“Non vedo l’ora!” In Italian, this literally means, “I don’t see the hour.” But colloquially, it means, “I can’t wait!” This is how I feel about the re-opening of the Carmine Market in Lucca where I now live.
The first time I had battered, fried olives was about 20 years ago in Tivoli, Italy in a little restaurant off a twisty, windy street. I’ve since seen them pop up on a few restaurant appetizer menus.
Polenta often sounds fancy on a restaurant menu. But it originated as a low-cost, filling simple food from Northern Italy. And, it couldn’t be easier to make.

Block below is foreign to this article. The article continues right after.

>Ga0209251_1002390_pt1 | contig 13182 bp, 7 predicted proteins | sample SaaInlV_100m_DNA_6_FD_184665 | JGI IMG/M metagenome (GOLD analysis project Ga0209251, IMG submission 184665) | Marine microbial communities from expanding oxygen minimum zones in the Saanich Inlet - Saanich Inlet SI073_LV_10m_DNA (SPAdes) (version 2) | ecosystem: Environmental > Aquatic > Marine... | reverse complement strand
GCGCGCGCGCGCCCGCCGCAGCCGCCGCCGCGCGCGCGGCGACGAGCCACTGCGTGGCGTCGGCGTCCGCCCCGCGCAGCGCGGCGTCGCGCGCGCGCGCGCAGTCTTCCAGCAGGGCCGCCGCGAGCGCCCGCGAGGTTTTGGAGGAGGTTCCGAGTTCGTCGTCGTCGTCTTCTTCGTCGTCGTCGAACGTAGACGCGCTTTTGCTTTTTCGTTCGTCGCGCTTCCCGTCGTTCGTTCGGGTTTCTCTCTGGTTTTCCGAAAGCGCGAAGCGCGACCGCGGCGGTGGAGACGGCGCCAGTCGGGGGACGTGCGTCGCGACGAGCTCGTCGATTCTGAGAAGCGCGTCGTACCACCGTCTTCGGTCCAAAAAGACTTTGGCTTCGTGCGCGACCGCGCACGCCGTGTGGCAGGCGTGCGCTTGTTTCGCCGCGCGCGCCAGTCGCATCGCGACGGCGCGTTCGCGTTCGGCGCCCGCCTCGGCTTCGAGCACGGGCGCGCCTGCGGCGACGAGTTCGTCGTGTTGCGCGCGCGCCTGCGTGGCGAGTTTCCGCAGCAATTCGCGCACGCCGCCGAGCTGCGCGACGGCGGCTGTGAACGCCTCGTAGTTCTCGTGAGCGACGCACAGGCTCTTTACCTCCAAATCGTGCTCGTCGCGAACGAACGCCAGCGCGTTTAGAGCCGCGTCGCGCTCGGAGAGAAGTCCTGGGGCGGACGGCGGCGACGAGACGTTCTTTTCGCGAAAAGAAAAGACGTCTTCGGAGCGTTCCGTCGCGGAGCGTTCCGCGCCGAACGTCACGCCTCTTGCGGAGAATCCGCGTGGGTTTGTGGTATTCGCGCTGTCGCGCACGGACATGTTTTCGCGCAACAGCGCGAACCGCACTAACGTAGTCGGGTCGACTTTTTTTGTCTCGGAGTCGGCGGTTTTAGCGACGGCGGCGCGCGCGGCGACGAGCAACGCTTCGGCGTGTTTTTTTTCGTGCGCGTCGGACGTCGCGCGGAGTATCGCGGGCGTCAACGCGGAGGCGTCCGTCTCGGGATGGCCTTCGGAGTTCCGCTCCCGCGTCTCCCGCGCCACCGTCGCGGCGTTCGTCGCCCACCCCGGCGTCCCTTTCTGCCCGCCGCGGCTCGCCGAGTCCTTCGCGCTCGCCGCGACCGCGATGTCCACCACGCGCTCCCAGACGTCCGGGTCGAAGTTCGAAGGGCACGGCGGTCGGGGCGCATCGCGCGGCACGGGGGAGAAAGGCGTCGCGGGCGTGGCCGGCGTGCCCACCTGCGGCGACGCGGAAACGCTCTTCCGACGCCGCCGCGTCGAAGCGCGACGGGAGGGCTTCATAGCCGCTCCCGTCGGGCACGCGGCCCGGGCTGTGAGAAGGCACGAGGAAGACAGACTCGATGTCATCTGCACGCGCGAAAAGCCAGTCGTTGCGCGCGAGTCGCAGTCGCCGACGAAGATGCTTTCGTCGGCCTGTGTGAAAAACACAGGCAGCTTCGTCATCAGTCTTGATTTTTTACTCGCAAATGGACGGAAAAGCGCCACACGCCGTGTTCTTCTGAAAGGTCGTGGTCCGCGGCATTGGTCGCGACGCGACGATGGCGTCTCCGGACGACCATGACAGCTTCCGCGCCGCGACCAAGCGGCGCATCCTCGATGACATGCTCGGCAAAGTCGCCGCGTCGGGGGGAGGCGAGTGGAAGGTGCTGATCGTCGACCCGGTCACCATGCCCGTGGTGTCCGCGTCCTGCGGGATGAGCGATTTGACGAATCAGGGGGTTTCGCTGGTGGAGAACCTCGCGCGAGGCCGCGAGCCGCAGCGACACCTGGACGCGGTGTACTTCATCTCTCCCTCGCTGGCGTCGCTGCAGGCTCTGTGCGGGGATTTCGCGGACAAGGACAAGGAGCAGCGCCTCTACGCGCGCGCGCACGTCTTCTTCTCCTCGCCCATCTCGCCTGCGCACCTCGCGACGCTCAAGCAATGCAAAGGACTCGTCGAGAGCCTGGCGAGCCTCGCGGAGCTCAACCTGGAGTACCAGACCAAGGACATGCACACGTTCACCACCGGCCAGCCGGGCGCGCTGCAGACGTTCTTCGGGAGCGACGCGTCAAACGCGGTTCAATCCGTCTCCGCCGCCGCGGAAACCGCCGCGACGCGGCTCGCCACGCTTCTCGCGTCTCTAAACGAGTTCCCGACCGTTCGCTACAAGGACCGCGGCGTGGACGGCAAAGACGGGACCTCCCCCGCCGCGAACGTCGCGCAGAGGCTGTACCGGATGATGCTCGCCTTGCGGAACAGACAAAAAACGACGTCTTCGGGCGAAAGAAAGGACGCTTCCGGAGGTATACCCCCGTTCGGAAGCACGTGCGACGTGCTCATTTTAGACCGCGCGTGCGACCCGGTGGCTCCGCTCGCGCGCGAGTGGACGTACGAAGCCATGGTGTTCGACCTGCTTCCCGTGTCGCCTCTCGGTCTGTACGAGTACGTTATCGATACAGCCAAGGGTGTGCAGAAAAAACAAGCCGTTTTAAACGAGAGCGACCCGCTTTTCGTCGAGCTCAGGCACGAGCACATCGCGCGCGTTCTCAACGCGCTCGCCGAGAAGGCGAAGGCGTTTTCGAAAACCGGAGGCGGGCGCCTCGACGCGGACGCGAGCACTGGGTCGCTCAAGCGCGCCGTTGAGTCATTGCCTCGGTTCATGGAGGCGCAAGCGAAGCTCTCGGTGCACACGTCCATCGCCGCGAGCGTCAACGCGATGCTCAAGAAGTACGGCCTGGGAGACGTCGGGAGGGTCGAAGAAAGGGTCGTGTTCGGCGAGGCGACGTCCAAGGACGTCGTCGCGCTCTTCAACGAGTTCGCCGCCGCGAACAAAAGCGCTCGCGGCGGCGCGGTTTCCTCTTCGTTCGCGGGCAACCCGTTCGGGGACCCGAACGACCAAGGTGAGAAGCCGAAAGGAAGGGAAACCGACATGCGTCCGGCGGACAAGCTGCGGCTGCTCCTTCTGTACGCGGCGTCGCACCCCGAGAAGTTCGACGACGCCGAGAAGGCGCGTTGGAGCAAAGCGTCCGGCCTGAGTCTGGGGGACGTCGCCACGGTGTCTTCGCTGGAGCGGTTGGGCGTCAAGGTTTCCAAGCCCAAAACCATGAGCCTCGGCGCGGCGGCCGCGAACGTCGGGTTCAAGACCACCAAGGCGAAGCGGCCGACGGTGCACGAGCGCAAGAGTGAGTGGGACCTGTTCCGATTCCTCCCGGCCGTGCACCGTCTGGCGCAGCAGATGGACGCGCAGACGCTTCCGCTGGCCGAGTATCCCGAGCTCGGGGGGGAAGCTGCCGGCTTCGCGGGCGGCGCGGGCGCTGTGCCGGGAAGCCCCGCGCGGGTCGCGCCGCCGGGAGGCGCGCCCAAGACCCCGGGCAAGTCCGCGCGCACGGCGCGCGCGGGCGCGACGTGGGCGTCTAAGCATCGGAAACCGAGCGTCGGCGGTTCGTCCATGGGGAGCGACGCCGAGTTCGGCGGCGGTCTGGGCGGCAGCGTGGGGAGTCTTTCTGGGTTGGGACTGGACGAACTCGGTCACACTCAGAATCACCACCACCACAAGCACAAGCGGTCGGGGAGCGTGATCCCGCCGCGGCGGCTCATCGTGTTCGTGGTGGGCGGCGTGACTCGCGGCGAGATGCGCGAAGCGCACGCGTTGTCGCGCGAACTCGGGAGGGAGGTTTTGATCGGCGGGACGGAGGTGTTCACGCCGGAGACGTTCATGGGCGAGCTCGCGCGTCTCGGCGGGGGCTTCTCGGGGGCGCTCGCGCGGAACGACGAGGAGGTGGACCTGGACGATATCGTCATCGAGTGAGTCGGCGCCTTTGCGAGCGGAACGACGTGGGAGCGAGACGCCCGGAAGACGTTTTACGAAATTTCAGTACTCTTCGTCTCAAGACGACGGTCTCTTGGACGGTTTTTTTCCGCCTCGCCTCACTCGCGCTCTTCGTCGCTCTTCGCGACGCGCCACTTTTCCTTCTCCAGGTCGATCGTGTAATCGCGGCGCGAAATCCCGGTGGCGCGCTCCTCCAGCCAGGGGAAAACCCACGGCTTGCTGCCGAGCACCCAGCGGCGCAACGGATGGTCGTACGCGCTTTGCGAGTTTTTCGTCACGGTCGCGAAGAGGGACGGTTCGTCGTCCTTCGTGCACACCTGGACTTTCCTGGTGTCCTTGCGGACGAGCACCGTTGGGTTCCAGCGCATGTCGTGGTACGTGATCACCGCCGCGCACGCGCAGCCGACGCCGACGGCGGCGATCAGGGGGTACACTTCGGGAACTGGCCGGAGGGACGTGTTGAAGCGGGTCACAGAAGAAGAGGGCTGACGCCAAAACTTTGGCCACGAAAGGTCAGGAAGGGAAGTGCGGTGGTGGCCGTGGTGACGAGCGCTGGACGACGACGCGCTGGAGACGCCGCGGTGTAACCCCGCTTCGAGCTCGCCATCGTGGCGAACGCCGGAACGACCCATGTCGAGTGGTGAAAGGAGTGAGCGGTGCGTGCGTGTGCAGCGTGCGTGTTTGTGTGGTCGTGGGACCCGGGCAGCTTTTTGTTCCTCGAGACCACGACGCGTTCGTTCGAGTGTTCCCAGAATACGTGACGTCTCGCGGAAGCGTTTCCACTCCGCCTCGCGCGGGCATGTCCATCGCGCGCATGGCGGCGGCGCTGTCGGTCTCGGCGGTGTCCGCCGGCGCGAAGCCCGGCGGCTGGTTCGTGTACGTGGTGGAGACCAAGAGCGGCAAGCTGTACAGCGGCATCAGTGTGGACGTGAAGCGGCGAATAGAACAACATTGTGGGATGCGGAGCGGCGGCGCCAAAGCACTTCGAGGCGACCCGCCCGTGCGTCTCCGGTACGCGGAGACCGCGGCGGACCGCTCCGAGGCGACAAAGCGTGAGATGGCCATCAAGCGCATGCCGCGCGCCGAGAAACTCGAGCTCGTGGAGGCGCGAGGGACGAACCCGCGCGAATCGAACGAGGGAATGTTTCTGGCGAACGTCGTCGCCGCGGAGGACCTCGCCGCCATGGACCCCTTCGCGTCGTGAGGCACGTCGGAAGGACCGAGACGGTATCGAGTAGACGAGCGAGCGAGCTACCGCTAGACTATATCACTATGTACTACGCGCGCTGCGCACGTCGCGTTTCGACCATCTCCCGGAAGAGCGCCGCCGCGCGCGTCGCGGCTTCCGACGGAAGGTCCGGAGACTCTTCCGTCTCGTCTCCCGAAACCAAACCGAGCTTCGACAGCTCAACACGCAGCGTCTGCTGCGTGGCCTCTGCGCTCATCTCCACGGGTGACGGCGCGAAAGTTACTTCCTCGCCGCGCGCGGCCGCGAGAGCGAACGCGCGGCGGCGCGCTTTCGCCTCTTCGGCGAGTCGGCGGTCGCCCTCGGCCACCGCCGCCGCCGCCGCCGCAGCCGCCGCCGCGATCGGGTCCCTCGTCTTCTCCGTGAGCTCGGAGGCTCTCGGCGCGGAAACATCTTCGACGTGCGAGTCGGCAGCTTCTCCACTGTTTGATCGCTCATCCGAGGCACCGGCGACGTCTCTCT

Without a drop of irony, I seek out museum cafes when I travel. They are predictably good and often have menus that match the exhibits. But sometimes all you need is a cup of hot chocolate and a baked good.
Dishes with history, provenance and ones that create a memory the first time you try them are my favorite kind. Such was the case for my discovery of dried fava bean soup.
I’m travelling through Italy this week collecting inspiration for new tastes, techniques, and tips to share on Greg Nelson Cooks.